1. The high-level requirements and NFR's are completed in our solution architecture document along with a number of business topics such as target group(s) and business goals. The assigned designer will assess the information and brand guidelines available and will indicate any gaps that need further research. For target audience the designer will typically create a set of persona's that go into a bit more detail following interviews with a number of prospective users.
  2. After the designer feels sufficiently equipped with details, they will create wireframes for two or three of the key application pages. A wireframe is used to lay out content and functionality on a page which takes into account user needs and user journeys. Wireframes are used early in the designing process to establish the basic structure of a page before visual design and content is added. The solution architect is heavily involved in this process to ensure the designs are feasible within the budget and any technical constraints of the planned solution.
  3. During this process, the client provides their feedback on the wireframes and any variations received which the designer can use to fine-tune until a final set is ready to share with the target audience for feedback. Usually 2-3 variations of each key page are shown to the target audiences as this generally results in better feedback – people find it easier to choose between different options over giving feedback on a single option.
  4. All feedback is considered and select changes are then incorporated into the design. The designer then proceeds to design the wireframes for all pages of the application across any platforms that are to be supported.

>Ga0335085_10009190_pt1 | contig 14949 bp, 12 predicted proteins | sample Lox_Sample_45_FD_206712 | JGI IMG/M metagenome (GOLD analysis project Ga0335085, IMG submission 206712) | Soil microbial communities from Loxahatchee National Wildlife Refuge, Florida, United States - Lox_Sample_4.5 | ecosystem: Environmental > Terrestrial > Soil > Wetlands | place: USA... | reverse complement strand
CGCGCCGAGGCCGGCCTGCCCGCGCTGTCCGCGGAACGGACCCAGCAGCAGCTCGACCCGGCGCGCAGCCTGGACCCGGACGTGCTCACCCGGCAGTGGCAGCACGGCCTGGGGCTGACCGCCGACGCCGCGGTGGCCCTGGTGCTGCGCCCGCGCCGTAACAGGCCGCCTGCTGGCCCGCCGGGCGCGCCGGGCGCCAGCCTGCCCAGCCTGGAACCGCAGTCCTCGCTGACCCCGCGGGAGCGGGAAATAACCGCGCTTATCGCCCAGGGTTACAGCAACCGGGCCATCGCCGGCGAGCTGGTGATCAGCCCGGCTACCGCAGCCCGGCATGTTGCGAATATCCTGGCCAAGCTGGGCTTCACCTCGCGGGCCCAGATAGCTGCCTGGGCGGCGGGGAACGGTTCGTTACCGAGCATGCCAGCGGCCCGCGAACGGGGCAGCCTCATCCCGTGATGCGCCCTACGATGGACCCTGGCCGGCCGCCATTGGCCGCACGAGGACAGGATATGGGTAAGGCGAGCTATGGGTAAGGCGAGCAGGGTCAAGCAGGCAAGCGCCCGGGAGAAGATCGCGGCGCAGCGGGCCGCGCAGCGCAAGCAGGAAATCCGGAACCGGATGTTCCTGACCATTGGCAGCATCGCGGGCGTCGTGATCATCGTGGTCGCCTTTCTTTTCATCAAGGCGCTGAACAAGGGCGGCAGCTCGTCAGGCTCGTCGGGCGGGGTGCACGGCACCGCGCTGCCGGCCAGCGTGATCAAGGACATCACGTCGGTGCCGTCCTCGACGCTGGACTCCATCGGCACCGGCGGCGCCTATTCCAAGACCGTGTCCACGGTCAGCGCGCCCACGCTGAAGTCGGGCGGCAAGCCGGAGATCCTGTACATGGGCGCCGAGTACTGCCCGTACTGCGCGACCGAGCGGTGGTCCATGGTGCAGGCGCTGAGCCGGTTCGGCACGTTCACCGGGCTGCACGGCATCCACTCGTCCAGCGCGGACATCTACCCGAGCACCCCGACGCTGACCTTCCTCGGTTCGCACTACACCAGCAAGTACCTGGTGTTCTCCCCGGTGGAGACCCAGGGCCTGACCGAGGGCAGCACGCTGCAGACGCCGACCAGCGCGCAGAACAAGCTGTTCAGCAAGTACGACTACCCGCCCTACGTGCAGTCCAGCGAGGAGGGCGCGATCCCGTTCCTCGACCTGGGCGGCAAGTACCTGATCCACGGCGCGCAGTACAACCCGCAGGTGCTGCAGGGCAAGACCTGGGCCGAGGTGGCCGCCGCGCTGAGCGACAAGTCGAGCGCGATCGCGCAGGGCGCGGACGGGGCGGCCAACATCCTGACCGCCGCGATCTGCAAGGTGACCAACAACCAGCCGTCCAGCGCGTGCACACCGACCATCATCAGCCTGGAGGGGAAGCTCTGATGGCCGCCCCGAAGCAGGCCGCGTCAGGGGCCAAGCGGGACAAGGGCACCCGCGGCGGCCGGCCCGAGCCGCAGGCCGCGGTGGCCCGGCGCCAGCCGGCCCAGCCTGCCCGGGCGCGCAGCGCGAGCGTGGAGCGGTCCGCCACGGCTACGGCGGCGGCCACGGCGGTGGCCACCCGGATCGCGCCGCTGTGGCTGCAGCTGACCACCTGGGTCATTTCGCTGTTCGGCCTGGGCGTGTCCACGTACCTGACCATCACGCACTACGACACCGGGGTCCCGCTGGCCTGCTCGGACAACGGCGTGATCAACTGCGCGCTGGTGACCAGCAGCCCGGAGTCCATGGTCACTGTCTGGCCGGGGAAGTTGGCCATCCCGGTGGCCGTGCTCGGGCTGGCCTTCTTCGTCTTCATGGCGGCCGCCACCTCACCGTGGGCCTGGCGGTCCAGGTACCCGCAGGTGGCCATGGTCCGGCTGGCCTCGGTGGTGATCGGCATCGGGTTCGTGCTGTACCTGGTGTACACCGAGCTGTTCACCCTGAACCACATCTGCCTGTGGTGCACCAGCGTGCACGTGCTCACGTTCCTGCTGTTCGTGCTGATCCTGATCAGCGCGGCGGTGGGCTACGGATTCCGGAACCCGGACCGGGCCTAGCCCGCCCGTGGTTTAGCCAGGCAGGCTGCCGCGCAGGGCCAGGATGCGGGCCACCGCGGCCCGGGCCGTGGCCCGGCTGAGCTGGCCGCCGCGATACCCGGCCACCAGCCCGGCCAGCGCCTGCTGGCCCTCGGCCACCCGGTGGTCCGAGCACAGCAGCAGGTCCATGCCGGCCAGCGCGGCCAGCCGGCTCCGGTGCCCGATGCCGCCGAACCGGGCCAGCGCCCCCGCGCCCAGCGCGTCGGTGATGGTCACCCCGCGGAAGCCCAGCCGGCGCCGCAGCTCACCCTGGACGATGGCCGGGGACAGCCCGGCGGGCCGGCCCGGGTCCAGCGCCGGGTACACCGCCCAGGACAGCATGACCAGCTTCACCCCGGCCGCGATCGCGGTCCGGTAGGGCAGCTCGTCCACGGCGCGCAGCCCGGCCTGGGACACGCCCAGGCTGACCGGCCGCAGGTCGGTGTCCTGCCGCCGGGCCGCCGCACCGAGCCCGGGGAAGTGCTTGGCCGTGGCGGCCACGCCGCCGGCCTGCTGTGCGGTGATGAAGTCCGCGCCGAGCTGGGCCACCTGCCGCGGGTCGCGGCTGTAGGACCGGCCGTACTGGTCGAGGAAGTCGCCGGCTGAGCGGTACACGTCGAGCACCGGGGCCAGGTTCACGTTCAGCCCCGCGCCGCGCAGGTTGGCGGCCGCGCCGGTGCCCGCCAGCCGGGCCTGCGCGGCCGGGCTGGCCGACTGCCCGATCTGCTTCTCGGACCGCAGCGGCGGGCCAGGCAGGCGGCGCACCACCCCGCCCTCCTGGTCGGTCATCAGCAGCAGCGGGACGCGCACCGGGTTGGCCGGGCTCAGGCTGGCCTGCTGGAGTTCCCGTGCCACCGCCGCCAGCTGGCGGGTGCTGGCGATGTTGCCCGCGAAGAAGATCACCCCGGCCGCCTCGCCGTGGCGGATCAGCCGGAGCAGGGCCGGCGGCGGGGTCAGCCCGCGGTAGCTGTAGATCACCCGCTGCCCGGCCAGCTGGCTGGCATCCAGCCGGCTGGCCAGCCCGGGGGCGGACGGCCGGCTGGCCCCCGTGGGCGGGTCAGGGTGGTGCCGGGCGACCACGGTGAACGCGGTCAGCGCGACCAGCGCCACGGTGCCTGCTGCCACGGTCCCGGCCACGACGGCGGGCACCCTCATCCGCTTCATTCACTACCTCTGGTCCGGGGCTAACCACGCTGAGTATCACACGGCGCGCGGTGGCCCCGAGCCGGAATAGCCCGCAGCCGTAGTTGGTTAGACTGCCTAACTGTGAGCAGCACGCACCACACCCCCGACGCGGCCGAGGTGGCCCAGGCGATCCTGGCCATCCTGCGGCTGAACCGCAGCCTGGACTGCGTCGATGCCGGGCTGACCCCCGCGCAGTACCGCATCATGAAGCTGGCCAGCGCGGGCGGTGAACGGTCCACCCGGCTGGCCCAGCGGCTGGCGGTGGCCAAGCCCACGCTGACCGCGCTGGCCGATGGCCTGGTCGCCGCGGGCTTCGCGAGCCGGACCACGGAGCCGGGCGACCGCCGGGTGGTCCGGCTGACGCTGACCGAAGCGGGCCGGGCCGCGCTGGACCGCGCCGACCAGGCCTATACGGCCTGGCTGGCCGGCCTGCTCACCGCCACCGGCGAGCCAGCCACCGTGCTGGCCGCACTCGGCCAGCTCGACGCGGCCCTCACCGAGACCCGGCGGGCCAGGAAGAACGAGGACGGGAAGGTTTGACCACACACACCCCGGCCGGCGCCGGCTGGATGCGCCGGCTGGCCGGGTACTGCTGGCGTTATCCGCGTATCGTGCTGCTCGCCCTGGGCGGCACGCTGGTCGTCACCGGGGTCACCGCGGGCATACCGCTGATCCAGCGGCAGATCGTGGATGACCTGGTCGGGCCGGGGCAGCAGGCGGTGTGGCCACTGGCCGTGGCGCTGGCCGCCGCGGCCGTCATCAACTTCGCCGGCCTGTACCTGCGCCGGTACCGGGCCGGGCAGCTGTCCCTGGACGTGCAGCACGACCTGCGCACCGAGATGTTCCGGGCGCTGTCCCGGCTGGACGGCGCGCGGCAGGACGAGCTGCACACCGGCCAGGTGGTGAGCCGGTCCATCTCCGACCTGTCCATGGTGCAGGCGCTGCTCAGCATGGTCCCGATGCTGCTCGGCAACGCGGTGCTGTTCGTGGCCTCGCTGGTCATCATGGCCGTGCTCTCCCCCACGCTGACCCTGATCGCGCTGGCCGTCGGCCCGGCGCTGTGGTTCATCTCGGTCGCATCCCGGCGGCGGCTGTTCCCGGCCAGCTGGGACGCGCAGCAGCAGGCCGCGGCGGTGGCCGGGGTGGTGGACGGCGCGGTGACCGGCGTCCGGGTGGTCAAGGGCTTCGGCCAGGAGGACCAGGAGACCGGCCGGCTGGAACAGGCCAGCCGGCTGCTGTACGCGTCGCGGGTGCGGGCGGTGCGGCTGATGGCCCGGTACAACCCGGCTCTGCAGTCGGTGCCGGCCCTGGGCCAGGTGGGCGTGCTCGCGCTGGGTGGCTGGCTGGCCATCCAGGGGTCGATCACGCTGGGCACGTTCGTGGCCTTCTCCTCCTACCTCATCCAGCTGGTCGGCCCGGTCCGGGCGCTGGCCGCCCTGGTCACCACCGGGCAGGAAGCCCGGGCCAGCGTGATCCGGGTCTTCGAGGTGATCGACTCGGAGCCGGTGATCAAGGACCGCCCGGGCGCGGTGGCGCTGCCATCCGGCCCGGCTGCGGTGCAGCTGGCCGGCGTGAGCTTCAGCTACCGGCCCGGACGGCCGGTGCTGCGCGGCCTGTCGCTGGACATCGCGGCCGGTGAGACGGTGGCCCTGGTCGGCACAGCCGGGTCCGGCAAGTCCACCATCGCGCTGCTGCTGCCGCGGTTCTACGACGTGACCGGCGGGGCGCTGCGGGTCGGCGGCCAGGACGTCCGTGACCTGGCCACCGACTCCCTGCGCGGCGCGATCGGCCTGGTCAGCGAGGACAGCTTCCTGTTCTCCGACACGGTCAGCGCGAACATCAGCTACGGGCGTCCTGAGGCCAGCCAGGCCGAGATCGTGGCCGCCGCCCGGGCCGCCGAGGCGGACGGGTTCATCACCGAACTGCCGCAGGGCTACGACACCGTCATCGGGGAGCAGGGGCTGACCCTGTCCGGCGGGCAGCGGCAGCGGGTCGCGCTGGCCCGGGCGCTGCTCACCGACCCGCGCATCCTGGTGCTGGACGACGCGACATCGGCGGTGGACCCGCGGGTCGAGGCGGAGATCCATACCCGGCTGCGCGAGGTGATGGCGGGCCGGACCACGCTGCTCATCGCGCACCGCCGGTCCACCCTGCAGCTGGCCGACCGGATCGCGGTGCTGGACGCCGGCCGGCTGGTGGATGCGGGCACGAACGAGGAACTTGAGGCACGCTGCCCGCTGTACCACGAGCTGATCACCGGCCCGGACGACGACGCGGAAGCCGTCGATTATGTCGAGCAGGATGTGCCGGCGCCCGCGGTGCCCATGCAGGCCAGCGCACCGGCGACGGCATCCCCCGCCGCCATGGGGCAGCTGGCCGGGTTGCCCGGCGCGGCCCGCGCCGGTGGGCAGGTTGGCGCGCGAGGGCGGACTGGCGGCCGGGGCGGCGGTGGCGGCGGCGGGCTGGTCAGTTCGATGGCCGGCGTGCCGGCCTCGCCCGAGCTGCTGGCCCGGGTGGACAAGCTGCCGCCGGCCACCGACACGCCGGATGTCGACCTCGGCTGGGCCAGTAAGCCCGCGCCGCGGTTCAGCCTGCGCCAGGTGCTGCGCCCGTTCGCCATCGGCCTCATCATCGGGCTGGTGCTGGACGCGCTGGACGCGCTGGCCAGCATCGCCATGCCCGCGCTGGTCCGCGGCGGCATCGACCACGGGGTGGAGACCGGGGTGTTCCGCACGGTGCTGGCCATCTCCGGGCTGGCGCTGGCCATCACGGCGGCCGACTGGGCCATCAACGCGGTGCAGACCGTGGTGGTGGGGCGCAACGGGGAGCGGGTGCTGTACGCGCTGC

5. Based on the finalized wireframes, the designer will create proposed visual designs following the same step by step process. These designs are often placed on InVision, a prototyping tool that allows you to create an interactive version of the design that emulates the final solution without any development being needed. InVision is loaded with a range of useful features such as real-time to-do lists, version history, feedback and syncing. This make presenting your designs a far more realistic experience - including to project stakeholders or potential investors. As with wireframes, a selection of target users are involved in this review process to collect actual user feedback to be incorporated back into the designs.
  6. Once all designs have been finalized, the project document including the design history/changes on the project is updated and only then will the development process begin.

Like Rome wasn’t built in a day, designing a great UI isn’t a cakewalk as it is often made to seem in comparison to the actual development process. Remember that the success of a website or a mobile application rests on the right combination of usefulness and User Experience (UX). Efficient UX focuses on factors including the target audience, the right typography, avoidance of excessive scrolling for the users, effective content copy and a responsive design. Believing in the power of a design, we feel that an intuitive design has the capacity to sell itself during the proposal and testing phase of a solution. Therefore, as far as user or investor demos are concerned, we strongly recommend to start with an interactive design demo rather than a developed functional demo with limited attention paid to the design.